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A Mayday Call and an Immediate Launch for The Lizard Lifeboat

Lifeboats News Release

Our crew were paged at 0624hrs to attend a 41ft motor vessel with three persons on board having hit rocks just west of Black Head

RNLI/The Lizard RNLI

Arrival on Scene
RNLB Rose launched on service at 0634hrs and arrived on scene at 0642hrs.
Upon arrival on scene it was clear that the three casualties had now abandoned to a life raft. The casualty vessel was taking on water at a considerable rate, semi submerged and was going down bow first. Use of the portable pump was initially considered but having arrived on scene was deemed not viable and priorities were to the three casualties in the life raft.

The smaller Y-boat was deployed with 2 lifeboat crew on board to assist the casualties. They proceeded to tow the life raft with the casualties on board back to the lifeboat where they were assessed prior to boarding RNLB Rose. Once the casualties were on board, the Y-boat went back to the motor vessel and tied the life raft to it to act as a temporary marker along with a buff. The Y boat then returned to the lifeboat.

With one casualty having sustained a head injury and in need of immediate medical attention, a decision was made to take the casualties to Coverack. There they were met by the Coastguard Rescue Team who would care for the casualties whilst awaiting the arrival of an ambulance. By this time, it was ascertained that another of the three persons on board the stricken vessel had suffered a potential broken arm and was also in need of medical attention.

Once the casualties were safely transferred in to the care of the Porthoustock Coastguard Rescue Team, RNLB Rose returned to the scene. In the interim, Falmouth Coastguard had requested the ILB from Falmouth to attend the casualty vessel to assist with further location details. Sadly, by this time the motor vessel had sunk and was unsalvageable by the attending lifeboat crews.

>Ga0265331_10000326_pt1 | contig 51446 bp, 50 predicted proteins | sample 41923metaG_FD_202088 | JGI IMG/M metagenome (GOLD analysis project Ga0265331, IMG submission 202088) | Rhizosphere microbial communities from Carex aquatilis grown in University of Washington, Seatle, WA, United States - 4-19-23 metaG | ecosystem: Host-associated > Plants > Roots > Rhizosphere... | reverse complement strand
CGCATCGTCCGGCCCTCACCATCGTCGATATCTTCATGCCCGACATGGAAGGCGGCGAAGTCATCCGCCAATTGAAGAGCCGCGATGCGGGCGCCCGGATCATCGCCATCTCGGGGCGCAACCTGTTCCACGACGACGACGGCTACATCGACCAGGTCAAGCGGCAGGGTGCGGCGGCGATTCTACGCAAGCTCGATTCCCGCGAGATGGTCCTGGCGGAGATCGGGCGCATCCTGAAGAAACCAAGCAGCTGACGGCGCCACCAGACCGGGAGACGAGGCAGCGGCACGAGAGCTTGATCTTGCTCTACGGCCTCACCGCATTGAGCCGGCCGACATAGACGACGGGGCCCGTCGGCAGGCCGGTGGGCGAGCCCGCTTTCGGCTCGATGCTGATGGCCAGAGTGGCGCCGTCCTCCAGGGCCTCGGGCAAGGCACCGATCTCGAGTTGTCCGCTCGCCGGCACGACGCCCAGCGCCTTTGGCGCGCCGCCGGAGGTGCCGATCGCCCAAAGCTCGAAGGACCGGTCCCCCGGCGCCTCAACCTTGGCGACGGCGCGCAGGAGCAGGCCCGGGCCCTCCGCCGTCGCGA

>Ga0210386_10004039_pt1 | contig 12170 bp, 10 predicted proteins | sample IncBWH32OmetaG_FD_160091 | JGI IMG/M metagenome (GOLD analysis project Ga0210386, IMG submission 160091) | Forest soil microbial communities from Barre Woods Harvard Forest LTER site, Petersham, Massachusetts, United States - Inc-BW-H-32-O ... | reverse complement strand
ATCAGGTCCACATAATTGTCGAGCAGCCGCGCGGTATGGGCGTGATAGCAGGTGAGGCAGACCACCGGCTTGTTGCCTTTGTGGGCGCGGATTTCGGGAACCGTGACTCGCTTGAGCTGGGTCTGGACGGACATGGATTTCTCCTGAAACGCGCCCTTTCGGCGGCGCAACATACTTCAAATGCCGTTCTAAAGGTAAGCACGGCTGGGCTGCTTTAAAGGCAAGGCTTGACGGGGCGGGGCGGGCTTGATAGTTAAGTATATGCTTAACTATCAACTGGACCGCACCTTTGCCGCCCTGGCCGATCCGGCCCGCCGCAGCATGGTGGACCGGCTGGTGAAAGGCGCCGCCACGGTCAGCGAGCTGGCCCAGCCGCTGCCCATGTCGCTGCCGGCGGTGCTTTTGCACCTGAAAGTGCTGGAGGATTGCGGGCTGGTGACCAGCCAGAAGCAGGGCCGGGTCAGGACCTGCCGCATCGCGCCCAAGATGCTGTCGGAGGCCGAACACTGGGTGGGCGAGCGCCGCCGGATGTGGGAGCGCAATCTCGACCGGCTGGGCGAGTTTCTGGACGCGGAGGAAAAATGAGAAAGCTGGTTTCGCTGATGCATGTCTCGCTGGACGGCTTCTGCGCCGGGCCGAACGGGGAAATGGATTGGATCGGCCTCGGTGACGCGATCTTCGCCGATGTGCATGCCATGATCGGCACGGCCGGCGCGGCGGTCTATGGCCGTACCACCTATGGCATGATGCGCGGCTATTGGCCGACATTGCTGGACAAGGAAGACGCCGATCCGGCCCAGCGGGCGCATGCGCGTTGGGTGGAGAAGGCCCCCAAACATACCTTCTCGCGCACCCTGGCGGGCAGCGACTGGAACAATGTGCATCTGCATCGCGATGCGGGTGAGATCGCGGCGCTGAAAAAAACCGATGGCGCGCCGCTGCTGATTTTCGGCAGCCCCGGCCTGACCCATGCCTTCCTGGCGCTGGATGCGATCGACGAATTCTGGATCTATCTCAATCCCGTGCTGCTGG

The motor vessel’s life raft was deflated and taken aboard the Falmouth ILB. RNLB Rose then collected any 'flotsam' that had become detached from the vessel and was also asked to assess and report any pollution which may be caused by its sinking.

As the motor vessel had drifted a short distance prior to sinking, Falmouth Coastguard were updated with the vessel’s new location and the lifeboats 'buff' was replaced with a more visible marker to aid marine traffic in the area. RNLB Rose then left the scene at 0927hrs returning to the lifeboat station at 0945hrs where she was re-housed, refuelled made ready for service at 1030hrs

Terry Thirlaway

Standing Off with all Casualties Safe

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The RNLI charity saves lives at sea. Its volunteers provide a 24-hour search and rescue service around the United Kingdom and Republic of Ireland coasts. The RNLI operates 238 lifeboat stations in the UK and Ireland and more than 240 lifeguard units on beaches around the UK and Channel Islands. The RNLI is independent of Coastguard and government and depends on voluntary donations and legacies to maintain its rescue service. Since the RNLI was founded in 1824, its lifeboat crews and lifeguards have saved over 142,700 lives.

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